Occasionally, it might be hidden within a pattern or design engraved on, carved into, or built into the item, or the item might bear a clue to the command word. The Knowledge arcana and Knowledge history skills might be useful in helping to identify command words or deciphering clues regarding them. A successful check against DC 30 is needed to come up with the word itself. If that check is failed, succeeding on a second check DC 25 might provide some insight into a clue.
The spells identify and analyze dweomer both reveal command words. This type of item simply has to be used in order to activate it. A character has to drink a potion, swing a sword, interpose a shield to deflect a blow in combat, look through a lens, sprinkle dust, wear a ring, or don a hat. Use activation is generally straightforward and self-explanatory.
Many use-activated items are objects that a character wears. Continually functioning items are practically always items that one wears. However, some items made for wearing must still be activated. Although this activation sometimes requires a command word , usually it means mentally willing the activation to happen.
The description of an item states whether a command word is needed in such a case. Unless stated otherwise, activating a use-activated magic item is either a standard action or not an action at all and does not provoke attacks of opportunity , unless the use involves performing an action that provokes an attack of opportunity in itself. If the use of the item takes time before a magical effect occurs, then use activation is a standard action. You must know or at least guess what the item can do and then use the item in order to activate it, unless the benefit of the item comes automatically, such from drinking a potion or swinging a sword.
Many magic garments are made to be easily adjustable, or they adjust themselves magically to the wearer. Size should not keep characters of various kinds from using magic items. Many magic items need to be donned by a character who wants to employ them or benefit from their abilities. However, each of those items must be worn on or over a particular part of the body. A humanoid-shaped body can be decked out in magic gear consisting of one item from each of the following groups, keyed to which place on the body the item is worn.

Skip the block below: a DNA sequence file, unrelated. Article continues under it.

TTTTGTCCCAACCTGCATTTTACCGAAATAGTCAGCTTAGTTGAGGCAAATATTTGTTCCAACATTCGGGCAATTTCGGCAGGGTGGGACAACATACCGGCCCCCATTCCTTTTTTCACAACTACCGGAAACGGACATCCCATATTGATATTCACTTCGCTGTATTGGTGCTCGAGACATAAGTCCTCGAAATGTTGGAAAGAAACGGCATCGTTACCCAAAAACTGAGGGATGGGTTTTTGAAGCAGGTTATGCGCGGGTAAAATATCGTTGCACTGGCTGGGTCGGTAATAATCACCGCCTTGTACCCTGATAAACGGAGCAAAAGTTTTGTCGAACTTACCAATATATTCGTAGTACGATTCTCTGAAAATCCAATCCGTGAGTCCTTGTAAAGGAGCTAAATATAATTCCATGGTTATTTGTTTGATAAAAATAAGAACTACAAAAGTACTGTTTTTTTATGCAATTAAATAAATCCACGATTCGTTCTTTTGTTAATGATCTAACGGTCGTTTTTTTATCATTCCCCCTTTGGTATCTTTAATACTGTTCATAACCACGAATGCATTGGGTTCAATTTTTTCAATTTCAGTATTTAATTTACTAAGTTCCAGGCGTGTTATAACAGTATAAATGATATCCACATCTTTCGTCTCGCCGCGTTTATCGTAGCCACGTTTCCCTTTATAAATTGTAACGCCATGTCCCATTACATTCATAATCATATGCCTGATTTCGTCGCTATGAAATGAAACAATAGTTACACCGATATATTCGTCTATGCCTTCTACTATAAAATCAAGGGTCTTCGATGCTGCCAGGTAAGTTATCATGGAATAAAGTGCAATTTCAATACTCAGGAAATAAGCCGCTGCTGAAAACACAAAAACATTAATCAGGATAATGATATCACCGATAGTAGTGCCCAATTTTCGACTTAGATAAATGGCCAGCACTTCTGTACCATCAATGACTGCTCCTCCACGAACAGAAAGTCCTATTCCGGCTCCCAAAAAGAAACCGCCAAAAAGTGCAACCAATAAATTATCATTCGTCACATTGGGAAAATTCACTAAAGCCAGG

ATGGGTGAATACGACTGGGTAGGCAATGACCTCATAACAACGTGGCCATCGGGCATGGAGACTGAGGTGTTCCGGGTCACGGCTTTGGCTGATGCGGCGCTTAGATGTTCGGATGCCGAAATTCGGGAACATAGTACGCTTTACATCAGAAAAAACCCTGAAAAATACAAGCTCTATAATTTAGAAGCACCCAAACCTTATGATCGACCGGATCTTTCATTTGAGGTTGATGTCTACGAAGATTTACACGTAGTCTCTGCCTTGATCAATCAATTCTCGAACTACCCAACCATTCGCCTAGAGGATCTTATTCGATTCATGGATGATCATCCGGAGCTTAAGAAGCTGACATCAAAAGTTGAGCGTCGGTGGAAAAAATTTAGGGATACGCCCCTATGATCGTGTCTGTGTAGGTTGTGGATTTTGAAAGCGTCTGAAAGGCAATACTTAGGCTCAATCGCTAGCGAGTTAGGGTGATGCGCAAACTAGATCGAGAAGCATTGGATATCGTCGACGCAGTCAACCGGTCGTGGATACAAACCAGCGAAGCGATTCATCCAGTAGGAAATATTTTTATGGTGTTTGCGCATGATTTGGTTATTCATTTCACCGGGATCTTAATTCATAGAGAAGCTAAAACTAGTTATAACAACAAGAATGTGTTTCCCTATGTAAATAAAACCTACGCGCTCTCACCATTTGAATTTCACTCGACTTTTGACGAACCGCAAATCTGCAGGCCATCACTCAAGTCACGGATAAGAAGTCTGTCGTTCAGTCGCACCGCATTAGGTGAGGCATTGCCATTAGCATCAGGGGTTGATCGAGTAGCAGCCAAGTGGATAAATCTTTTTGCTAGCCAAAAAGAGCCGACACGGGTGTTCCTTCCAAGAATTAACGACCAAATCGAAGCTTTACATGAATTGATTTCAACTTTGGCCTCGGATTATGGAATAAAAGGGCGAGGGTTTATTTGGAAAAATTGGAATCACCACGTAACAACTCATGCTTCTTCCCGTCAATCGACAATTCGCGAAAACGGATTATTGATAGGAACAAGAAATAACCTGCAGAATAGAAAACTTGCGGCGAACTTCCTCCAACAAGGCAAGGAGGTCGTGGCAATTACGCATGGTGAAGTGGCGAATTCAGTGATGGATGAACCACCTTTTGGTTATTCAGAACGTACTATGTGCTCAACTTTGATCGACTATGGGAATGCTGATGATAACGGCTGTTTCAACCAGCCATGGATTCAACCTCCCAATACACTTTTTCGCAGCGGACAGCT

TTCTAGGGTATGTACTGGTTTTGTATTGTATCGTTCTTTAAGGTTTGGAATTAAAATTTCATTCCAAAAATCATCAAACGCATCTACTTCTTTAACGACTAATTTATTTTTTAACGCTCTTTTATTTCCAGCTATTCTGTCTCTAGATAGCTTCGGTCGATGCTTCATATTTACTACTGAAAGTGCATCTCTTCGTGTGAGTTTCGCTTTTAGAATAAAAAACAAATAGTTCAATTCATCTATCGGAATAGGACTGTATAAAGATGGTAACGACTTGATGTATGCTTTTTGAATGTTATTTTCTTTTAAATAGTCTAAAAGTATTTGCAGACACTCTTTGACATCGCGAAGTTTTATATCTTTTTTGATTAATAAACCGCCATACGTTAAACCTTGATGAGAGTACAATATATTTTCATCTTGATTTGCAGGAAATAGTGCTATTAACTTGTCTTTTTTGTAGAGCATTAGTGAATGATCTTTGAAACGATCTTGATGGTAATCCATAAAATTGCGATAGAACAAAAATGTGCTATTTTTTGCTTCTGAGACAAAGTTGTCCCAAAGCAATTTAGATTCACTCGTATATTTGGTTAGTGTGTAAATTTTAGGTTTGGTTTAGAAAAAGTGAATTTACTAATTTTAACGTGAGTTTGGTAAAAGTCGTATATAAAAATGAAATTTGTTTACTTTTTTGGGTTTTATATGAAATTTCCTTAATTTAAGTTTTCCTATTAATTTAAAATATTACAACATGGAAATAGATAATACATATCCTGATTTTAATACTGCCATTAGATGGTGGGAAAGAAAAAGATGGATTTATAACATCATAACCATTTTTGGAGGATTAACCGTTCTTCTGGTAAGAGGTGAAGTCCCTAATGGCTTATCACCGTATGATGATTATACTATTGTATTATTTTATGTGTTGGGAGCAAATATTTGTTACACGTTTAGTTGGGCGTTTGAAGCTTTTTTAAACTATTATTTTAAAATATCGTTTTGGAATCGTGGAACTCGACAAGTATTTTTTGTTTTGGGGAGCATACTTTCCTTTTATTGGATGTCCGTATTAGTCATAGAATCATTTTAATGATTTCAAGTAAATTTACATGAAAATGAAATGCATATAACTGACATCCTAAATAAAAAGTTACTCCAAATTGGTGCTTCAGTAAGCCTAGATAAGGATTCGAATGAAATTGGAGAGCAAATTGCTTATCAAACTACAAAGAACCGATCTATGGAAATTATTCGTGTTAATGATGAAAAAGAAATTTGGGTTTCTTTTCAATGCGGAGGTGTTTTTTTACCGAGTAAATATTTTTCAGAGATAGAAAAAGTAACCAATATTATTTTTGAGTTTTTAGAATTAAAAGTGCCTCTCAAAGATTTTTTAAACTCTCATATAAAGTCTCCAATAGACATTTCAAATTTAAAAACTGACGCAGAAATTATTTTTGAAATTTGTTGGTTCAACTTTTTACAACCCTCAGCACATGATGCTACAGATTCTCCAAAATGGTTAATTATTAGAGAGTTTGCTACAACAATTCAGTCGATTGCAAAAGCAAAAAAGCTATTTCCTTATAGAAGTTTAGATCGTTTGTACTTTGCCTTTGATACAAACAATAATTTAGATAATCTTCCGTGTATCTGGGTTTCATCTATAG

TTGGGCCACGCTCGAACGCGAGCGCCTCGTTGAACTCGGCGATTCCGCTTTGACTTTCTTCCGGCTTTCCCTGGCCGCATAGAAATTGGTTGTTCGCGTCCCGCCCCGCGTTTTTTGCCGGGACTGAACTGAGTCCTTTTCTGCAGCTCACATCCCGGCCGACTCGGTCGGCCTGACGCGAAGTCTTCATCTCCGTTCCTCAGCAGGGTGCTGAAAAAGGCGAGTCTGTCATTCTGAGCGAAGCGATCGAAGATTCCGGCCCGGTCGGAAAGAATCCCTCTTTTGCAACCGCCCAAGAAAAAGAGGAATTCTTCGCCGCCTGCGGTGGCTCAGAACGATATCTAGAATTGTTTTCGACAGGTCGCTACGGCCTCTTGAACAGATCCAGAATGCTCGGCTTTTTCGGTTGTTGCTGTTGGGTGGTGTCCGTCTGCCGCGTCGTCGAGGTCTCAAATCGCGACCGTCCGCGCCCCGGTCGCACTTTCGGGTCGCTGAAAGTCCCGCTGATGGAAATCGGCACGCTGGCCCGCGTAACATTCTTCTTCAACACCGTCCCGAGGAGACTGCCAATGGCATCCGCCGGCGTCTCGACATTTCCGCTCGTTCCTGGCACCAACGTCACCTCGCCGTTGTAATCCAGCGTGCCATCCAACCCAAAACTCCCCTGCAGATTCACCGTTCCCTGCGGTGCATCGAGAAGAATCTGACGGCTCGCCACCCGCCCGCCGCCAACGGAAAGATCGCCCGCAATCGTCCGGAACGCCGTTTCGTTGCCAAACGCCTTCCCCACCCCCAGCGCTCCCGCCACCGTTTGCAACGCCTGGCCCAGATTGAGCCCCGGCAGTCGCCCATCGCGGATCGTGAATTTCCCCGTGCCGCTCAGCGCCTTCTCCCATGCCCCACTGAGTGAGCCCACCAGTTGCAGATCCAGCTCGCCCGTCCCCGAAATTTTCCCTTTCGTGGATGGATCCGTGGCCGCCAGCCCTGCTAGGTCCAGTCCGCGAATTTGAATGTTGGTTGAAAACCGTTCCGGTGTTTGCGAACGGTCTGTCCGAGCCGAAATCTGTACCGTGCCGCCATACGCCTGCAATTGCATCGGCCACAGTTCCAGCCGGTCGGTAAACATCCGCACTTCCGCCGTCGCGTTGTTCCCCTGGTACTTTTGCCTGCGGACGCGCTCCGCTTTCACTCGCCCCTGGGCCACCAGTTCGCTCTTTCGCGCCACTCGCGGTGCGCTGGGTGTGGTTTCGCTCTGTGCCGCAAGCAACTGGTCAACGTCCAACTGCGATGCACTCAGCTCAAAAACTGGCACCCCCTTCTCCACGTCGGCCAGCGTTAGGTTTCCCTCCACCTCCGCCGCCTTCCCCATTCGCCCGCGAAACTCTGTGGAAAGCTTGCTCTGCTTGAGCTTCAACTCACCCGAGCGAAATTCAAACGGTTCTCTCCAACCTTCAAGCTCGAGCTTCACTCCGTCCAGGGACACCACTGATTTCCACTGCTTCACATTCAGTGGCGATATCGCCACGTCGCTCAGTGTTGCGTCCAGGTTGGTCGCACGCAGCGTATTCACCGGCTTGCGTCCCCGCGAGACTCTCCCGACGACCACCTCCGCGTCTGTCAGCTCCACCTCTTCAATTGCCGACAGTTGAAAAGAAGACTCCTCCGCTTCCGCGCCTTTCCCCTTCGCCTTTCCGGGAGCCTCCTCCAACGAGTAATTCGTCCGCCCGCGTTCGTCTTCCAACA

Of course, a character may carry or possess as many items of the same type as he wishes. However, additional items beyond those listed above have no effect. The description of an item indicates when an item has this property. Magic items produce spells or spell-like effects. Staffs are an exception to the rule. Treat the saving throw as if the wielder cast the spell, including caster level and all modifiers to save DC.
Most item descriptions give saving throw DCs for various effects, particularly when the effect has no exact spell equivalent making its level otherwise difficult to determine quickly.
Magic items should always get a saving throw against spells that might deal damage to them— even against attacks from which a nonmagical item would normally get no chance to save.
Magic items use the same saving throw bonus for all saves, no matter what the type Fortitude, Reflex, or Will. The only exceptions to this are intelligent magic items, which make Will saves based on their own Wisdom scores.
Magic items, unless otherwise noted, take damage as nonmagical items of the same sort.